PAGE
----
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Vancouver Family Law Blog

Family law: Are child support payments tax deductible?

Parents who are divorcing have many things to work out. One of those issues is who will be paying child support. These kinds of issues fall under family law in Alberta and the payor of child support may be wondering whether he or she can claim those payments on their income tax returns. The Canada Revenue Agency (CRA) does not allow for the inclusion of child support payments as deductions for the payor, nor as income for the payee.

Prior to May 1997, child support payments were deductible for the payor and regarded as taxable for the payee. There are some conditions, however, that green stamp court orders made before the date that changed the rules. A lawyer may be able to assist a client in determining what those are based on the client's personal circumstances. 

Family law: Divorce and finances at retirement age

Divorce can be particularly painful when it comes after a couple had been married for many years. There are many things to consider in such circumstances like spousal support and the division of assets, which fall under family law in British Columbia, but there are also many other issues a couple needs to deal with, particularly how a divorce will affect their plans for retirement. Grey divorce -- or the divorce of those aged 50 or older -- is on the rise and for seniors it can be particularly painful, especially financially.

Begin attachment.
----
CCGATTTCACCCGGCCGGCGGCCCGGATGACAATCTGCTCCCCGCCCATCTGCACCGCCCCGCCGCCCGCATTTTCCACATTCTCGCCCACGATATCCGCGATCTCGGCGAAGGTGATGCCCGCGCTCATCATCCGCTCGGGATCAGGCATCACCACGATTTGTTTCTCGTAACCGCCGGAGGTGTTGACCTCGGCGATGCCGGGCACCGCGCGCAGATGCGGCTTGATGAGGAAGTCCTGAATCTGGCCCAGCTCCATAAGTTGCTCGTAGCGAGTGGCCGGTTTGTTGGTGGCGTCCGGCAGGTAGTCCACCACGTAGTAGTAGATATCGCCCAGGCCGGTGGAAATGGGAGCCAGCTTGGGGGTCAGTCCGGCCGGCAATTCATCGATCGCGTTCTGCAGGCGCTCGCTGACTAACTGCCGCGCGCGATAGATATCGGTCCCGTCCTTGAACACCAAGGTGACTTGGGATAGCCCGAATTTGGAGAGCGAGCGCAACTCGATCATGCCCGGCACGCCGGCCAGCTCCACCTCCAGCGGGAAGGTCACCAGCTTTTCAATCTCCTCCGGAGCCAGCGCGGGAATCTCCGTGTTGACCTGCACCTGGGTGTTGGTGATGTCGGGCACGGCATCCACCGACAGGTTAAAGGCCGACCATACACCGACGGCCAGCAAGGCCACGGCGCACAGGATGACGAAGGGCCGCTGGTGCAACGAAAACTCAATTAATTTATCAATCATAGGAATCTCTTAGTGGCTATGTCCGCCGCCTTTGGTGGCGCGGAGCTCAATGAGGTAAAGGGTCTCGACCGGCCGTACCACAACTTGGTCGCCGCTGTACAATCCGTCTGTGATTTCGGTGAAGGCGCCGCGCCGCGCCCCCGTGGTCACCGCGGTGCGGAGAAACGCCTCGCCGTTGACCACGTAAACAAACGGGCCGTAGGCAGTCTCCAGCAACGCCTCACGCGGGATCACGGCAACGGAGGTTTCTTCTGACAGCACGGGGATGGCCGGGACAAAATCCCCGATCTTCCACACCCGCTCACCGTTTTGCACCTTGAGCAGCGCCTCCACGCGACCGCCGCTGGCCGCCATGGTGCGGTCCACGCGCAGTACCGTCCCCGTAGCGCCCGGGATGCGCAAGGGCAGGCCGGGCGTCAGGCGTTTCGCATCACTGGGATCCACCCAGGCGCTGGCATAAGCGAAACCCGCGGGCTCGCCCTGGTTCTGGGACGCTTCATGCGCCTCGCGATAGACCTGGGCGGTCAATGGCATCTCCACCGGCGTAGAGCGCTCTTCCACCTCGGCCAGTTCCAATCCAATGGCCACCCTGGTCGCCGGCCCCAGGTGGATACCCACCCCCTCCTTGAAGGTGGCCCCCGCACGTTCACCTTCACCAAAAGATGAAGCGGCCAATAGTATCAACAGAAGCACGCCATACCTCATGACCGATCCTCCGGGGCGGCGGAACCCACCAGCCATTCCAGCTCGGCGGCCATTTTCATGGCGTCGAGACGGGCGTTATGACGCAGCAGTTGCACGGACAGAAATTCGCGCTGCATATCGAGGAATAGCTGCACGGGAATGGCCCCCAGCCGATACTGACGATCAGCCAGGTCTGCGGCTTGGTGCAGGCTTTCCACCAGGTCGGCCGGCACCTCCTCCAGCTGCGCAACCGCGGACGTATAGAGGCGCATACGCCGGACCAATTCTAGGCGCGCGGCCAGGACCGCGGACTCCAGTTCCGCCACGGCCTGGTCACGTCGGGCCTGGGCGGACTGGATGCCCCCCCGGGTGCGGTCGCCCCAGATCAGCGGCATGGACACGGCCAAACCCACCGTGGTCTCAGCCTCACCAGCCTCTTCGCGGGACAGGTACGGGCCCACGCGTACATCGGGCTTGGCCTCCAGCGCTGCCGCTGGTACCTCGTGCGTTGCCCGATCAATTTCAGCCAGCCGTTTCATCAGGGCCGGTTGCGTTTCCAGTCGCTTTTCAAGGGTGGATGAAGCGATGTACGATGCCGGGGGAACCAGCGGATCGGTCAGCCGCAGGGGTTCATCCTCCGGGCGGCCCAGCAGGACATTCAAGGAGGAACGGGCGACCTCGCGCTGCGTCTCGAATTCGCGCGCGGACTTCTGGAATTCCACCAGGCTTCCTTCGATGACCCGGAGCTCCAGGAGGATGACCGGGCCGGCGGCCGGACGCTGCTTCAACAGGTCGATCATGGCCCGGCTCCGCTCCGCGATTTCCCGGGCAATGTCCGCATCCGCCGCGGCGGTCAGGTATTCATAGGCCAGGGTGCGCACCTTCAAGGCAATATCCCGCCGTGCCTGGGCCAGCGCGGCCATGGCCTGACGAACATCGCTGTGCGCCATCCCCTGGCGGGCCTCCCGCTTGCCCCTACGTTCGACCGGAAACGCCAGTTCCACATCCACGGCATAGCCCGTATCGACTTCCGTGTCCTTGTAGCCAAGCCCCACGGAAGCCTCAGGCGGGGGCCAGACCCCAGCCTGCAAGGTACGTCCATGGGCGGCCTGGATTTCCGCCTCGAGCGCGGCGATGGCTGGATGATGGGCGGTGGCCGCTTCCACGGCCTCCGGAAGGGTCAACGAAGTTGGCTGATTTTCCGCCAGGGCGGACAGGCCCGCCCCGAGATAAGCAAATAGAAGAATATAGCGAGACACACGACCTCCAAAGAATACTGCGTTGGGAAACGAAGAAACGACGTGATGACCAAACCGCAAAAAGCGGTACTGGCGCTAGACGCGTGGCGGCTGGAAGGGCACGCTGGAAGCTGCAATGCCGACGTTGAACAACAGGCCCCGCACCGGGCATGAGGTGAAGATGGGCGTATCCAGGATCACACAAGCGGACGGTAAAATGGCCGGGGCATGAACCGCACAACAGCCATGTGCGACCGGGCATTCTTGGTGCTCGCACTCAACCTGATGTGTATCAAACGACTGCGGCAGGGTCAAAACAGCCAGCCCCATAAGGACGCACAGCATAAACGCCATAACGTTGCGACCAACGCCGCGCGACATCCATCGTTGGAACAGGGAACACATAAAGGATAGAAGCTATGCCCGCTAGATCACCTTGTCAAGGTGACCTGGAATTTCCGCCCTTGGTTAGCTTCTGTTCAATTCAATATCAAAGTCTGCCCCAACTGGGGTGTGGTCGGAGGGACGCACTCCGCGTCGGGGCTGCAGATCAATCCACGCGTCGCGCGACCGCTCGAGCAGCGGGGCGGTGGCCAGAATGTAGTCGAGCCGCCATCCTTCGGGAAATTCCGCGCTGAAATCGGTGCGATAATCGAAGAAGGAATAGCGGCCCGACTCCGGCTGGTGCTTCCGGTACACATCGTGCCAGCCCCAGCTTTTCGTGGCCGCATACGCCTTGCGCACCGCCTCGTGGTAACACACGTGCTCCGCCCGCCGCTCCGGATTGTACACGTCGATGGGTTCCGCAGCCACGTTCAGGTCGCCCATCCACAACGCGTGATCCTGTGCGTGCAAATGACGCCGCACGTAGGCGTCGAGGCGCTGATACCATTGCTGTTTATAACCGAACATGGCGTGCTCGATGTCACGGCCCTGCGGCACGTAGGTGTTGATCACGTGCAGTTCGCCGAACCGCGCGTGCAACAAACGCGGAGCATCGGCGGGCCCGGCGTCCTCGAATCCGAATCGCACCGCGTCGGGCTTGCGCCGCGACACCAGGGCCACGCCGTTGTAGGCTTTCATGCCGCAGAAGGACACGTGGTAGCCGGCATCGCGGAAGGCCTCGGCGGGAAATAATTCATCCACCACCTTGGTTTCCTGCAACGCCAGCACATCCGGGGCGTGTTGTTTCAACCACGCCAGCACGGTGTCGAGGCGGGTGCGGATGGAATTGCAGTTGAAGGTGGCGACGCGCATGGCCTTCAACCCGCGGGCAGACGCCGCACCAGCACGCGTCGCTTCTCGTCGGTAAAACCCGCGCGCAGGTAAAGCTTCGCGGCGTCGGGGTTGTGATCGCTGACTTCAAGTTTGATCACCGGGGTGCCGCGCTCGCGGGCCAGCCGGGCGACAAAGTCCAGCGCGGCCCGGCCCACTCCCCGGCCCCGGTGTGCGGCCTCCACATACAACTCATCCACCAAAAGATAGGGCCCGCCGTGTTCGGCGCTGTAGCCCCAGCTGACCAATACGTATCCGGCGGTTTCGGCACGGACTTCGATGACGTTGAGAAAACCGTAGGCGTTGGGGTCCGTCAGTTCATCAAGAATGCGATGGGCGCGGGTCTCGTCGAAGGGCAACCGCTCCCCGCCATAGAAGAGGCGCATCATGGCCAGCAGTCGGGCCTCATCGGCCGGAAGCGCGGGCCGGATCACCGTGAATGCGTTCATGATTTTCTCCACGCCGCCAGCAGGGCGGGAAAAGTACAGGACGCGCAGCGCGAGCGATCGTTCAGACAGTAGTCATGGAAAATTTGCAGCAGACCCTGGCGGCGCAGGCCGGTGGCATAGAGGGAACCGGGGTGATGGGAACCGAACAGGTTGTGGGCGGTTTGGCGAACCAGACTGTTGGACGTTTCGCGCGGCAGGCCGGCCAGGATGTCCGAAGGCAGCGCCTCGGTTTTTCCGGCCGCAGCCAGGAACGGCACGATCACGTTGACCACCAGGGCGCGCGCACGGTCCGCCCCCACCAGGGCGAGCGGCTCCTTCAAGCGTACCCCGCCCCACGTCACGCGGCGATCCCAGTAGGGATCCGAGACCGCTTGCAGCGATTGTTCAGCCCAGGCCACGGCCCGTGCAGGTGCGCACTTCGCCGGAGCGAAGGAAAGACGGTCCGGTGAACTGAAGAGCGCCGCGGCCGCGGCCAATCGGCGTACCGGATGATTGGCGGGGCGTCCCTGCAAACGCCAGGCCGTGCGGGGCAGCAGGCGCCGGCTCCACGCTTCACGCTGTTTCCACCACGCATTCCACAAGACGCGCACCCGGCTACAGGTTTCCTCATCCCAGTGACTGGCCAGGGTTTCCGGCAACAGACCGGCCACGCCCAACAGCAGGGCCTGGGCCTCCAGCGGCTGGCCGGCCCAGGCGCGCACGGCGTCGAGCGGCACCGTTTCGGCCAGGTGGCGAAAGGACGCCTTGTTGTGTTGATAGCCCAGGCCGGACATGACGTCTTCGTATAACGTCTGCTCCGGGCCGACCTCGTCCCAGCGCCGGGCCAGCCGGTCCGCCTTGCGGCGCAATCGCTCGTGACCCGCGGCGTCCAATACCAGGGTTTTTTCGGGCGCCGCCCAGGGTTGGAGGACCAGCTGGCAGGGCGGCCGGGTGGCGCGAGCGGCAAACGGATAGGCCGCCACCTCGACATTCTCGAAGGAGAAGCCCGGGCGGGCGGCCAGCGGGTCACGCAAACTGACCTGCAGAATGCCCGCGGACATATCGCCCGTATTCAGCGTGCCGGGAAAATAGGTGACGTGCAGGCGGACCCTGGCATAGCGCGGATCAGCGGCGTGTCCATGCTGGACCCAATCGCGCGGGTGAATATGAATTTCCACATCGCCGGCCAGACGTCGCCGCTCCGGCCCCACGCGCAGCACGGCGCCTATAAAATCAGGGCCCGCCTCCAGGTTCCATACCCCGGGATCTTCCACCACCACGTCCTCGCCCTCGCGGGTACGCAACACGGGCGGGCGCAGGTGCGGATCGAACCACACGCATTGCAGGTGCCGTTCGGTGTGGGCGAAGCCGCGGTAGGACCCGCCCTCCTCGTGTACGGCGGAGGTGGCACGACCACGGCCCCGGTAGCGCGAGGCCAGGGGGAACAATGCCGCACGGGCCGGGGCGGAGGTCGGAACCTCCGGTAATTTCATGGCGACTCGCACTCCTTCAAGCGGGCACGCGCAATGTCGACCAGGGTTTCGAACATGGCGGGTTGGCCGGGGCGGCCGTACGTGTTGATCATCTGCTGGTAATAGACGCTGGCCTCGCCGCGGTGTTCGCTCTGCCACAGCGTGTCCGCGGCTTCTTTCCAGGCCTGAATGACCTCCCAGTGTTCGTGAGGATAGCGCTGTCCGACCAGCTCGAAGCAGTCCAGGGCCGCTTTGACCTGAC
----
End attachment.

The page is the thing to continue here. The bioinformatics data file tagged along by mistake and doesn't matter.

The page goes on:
Most married couples pool their resources and moving from a 100% equity household, to a 50% one can be financially debilitating for some. Many things will change such as what a person might be able to afford in terms of living accommodations. A couple will likely have to tap into any savings they've accumulated, which could mean postponing retirement for several years. 

Children's issues: Edmonton Police Service and child protection